Without exception, producers have diligently planned for a resurgence in demand but it's not easy to properly prepare for the unparalleled, massive global scale-up now in progress which compounds already compromised supply chains. For example, in Pennsylvania Gov. Tom Wolf chose Memorial Day to lay to rest the last of his COVID-19 restaurant and bar restrictions, with a return to full capacity. Yet, soaring food prices and increasing supply shortages threaten to put food prices nearly out of reach.

OPEC Meeting

A meeting of OPEC+ experts called the Joint Technical Committee (JTC) took place on Monday, May 31. According to Reuters, the JTC confirmed OPEC's forecast for a sizeable, 6 million bpd jump in world oil demand in 2021 focused on the second half, OPEC+ sources said. Tuesday's meeting is due to be attended by oil ministers from OPEC+. Two more OPEC+ sources said on Monday they do not expect OPEC+ to decide on output policy beyond July, since the outlook for Iranian supply is not yet clear. OPEC has another meeting planned for June 24.

OPEC+ is likely to stick to the existing pace of gradually easing oil supply curbs at a meeting on Tuesday, OPEC sources said, as producers balance expectations of a recovery in demand against a possible increase in Iranian supply. The Organization of the Petroleum Exporting Countries and allies - known as OPEC+ - decided in April to return 2.1 million barrels per day (bpd) of supply to the market from May to July, as it anticipated global demand would rise despite surging coronavirus cases in India.

“There are many moving parts when it comes to factors affecting the global oil market, such as the pace of change during the pandemic,” OPEC Secretary-General Mohammad Barkindo said after the JTC met. OPEC+ continues to be a “reliable and dependable component contributing to oil market stability.”

The 23-nation group is expected to rubber-stamp a production increase scheduled for July, completing the return of just over 2 million barrels a day of halted supply since the end of April. Ministers will have preliminary discussions on what to do after that, though they may not make a decision until the following meeting in late June or early July. While the alliance is formally committed to holding output steady at July’s level until April 2022, a strong recovery in fuel consumption in the U.S. and Europe may stir some debate. Russia and the United Arab Emirates have often been more eager than Saudi Arabia and some other members to boost oil sales and take advantage of higher prices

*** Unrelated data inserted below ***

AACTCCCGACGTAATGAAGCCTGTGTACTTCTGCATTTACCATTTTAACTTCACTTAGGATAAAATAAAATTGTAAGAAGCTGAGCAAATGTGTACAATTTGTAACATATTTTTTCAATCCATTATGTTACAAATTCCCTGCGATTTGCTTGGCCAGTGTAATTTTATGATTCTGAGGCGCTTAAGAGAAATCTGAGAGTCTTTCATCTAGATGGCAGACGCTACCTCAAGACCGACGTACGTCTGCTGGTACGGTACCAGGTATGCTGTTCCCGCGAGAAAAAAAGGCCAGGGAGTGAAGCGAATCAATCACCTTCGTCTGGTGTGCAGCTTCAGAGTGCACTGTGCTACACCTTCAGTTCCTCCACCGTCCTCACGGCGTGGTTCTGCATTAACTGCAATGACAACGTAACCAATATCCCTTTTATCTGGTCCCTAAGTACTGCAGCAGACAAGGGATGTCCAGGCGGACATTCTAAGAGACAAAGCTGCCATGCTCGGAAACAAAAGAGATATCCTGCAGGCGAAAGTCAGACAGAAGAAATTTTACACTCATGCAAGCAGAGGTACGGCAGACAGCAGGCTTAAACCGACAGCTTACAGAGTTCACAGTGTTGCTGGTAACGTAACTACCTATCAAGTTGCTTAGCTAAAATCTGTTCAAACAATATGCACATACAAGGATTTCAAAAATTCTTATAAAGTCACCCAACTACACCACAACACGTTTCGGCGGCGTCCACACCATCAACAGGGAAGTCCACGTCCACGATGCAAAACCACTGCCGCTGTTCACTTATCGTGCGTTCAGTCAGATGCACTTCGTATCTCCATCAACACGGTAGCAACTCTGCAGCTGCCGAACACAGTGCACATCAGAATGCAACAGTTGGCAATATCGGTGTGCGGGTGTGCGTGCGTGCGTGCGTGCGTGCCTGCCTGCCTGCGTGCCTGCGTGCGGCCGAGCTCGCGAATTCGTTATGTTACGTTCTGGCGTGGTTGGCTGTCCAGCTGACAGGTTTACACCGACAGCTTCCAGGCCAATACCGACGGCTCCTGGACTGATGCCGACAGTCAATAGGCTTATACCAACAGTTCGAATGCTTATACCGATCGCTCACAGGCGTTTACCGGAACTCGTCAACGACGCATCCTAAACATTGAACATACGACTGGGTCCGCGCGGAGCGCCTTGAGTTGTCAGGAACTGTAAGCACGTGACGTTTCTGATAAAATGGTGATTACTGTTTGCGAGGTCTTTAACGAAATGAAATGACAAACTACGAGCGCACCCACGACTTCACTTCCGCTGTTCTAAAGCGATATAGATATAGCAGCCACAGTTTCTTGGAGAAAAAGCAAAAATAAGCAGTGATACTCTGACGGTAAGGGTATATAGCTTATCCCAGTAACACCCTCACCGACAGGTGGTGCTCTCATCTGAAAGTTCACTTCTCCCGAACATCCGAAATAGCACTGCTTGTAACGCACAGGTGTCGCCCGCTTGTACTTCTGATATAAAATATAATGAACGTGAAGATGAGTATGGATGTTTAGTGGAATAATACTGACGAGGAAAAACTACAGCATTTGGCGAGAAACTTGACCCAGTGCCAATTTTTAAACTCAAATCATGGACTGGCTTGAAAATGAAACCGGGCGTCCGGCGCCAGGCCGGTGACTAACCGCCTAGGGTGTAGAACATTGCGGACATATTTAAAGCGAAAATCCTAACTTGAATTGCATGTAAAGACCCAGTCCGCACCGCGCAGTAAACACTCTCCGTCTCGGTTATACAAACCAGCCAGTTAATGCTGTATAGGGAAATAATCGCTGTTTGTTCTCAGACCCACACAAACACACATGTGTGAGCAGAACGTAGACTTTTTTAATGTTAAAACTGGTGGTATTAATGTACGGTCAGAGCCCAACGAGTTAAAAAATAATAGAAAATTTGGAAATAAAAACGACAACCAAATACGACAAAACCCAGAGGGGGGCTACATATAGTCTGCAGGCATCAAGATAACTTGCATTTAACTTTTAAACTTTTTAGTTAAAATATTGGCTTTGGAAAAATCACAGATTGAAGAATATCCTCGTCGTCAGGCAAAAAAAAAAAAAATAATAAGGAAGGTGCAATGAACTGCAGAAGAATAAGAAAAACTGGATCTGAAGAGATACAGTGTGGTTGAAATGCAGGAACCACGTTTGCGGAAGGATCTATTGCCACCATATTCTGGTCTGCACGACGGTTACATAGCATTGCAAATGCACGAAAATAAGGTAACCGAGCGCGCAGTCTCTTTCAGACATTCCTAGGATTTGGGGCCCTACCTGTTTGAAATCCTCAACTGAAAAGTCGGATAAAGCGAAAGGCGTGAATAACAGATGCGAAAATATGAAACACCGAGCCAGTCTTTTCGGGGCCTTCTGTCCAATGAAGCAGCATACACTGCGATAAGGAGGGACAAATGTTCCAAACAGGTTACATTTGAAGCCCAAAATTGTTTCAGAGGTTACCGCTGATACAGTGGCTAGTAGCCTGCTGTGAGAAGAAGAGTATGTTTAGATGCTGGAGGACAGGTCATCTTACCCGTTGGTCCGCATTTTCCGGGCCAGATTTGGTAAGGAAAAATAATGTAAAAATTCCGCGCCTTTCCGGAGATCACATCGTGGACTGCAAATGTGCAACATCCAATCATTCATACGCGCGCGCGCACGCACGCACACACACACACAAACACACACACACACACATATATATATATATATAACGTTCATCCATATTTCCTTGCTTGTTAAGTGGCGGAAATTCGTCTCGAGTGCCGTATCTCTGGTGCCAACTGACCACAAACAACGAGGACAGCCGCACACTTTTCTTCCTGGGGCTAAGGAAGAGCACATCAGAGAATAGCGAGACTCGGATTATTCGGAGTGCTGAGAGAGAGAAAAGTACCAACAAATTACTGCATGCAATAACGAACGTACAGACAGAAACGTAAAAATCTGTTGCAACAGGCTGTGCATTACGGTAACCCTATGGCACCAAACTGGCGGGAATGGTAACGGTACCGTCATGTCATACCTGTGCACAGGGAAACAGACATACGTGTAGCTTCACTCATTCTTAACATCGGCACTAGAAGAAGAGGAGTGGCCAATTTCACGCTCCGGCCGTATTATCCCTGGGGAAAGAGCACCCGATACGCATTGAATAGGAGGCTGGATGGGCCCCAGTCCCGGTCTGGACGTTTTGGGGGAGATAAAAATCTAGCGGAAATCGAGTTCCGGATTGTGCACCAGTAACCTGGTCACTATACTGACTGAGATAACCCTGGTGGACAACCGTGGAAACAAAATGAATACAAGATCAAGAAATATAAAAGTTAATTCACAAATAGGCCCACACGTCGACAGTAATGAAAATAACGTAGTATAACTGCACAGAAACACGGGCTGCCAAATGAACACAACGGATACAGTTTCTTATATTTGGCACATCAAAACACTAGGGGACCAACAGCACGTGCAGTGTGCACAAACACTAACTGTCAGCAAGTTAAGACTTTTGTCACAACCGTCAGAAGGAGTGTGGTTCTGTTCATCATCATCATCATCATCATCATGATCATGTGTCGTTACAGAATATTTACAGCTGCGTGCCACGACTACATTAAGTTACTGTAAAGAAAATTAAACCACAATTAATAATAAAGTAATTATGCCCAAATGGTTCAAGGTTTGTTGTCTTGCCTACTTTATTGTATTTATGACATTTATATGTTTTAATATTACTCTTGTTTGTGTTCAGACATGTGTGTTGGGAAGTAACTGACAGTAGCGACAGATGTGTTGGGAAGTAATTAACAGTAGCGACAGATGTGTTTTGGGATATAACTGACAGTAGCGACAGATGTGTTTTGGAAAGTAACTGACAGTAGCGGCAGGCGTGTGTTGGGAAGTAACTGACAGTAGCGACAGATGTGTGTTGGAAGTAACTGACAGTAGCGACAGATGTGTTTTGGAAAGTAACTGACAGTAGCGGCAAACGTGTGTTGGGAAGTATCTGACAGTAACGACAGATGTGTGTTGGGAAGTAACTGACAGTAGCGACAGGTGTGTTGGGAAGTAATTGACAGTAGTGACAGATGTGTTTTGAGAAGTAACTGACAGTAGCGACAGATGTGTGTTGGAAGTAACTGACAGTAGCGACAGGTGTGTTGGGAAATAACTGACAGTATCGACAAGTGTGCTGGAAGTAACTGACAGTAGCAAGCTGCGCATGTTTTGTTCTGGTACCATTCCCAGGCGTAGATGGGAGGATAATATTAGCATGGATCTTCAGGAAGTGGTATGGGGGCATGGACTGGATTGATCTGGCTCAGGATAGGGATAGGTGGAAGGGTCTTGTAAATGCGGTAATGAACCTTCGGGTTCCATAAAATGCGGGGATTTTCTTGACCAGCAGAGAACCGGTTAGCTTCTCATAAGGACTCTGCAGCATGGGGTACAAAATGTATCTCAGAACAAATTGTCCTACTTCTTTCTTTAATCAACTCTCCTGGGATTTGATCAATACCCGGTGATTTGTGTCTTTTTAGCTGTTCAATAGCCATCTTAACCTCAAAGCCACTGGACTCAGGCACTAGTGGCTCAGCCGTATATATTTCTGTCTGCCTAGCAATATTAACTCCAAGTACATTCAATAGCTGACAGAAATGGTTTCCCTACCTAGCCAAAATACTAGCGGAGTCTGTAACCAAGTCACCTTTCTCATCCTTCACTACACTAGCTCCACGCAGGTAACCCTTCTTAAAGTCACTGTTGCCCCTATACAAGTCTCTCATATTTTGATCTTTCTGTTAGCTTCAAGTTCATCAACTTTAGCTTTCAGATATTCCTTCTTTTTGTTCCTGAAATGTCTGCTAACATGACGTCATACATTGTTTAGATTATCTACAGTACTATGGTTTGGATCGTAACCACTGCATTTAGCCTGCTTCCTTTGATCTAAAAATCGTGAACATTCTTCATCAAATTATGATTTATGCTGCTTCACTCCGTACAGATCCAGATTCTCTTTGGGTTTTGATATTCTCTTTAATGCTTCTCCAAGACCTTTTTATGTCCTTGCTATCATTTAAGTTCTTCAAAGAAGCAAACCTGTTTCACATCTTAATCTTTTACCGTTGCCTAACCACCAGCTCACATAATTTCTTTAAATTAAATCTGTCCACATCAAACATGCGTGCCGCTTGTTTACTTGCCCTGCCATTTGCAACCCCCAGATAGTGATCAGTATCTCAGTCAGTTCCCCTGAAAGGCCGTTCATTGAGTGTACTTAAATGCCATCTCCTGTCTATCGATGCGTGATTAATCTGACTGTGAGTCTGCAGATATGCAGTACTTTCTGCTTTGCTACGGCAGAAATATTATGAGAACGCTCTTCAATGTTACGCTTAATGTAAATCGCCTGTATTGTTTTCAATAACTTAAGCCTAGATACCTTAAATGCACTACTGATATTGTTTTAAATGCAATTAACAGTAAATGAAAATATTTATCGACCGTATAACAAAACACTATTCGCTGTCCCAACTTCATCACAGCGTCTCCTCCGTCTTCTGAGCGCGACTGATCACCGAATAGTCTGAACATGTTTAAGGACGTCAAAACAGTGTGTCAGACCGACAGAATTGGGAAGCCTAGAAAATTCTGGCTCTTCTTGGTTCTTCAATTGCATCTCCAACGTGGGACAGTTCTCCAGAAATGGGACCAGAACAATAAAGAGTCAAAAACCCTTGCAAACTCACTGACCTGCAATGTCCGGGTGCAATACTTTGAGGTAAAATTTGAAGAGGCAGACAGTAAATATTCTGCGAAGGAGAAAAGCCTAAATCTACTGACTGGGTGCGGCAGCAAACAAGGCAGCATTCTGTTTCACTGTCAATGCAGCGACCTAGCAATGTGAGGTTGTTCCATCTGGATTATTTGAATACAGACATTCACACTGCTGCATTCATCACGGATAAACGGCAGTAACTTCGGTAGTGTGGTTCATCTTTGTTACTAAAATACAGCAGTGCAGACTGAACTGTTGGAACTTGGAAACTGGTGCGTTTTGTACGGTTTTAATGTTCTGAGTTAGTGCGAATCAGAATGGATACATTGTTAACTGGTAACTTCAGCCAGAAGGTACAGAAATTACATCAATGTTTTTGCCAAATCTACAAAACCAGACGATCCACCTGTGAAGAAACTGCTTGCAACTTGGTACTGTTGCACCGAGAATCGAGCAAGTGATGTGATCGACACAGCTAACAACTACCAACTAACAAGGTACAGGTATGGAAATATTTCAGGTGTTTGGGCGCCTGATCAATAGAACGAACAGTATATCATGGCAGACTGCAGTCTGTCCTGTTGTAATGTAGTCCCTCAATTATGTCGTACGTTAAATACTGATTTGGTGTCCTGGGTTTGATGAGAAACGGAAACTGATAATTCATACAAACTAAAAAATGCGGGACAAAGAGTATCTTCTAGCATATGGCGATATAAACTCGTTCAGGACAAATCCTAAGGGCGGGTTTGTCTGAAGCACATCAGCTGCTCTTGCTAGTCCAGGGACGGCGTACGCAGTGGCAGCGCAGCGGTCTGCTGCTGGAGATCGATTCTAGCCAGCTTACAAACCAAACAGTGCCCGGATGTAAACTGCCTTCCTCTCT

Of Note Over the Weekend

  • According to Cox Automotive, available new-vehicle supply in mid-May was 1.95 million, down from 2.24 at the end of April. Supply is now 42% below last year, or 1.4 million units. The supply shortage means buyers will likely pay more, as well, if they find a suitable vehicle.

  • Malaysia will implement a total lockdown from tomorrow to stem rising Covid-19 cases in the country, shutting down almost all economic and social sectors for at least two weeks.

  • Al Jazeera reported over the weekend that India’s capital New Delhi will start relaxing its strict coronavirus lockdown next week if new cases continue to drop. The South Asian country on Sunday reported 240,842 new infections nationwide over 24 hours – the lowest daily number in more than a month – and 3,741 deaths.


EIA Inventory Statistics Recap

Weekly Changes

The EIA reported a total petroleum inventory DRAW of 8.00 million barrels for the week ending May 21, 2021 (vs a draw of 4.90 million barrels last week).

YTD Changes

Year-to-date cumulative changes in inventory for 2021 are DOWN by 48.60 million barrels (vs down 40.60 million last week).

Inventory Levels

Commercial Inventory levels of Crude Oil (ex-SPR) compared to prior years are no longer at excess levels and should continue to draw as long as backwardation in the market persists.